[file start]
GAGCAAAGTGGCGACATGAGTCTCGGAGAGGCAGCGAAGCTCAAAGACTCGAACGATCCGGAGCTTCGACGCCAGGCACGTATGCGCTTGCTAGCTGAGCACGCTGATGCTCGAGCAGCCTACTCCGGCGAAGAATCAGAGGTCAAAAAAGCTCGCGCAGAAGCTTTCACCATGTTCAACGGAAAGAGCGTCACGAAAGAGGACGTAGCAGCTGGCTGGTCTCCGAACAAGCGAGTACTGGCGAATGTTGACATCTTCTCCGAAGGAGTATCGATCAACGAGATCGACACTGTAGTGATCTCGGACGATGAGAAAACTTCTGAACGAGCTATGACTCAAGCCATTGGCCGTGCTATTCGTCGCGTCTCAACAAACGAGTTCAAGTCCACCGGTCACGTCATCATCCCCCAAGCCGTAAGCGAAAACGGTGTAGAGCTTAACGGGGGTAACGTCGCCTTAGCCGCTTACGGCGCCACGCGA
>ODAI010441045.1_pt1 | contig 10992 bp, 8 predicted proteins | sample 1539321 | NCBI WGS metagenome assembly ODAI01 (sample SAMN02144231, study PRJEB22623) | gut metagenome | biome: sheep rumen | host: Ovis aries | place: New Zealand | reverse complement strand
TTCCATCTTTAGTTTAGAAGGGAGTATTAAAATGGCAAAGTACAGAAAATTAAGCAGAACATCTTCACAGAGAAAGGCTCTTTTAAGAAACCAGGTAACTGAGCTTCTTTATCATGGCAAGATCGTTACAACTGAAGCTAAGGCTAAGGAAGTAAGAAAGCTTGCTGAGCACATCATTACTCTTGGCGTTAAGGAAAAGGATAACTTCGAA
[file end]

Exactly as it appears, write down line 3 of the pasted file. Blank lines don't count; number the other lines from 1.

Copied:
TTCCATCTTTAGTTTAGAAGGGAGTATTAAAATGGCAAAGTACAGAAAATTAAGCAGAACATCTTCACAGAGAAAGGCTCTTTTAAGAAACCAGGTAACTGAGCTTCTTTATCATGGCAAGATCGTTACAACTGAAGCTAAGGCTAAGGAAGTAAGAAAGCTTGCTGAGCACATCATTACTCTTGGCGTTAAGGAAAAGGATAACTTCGAA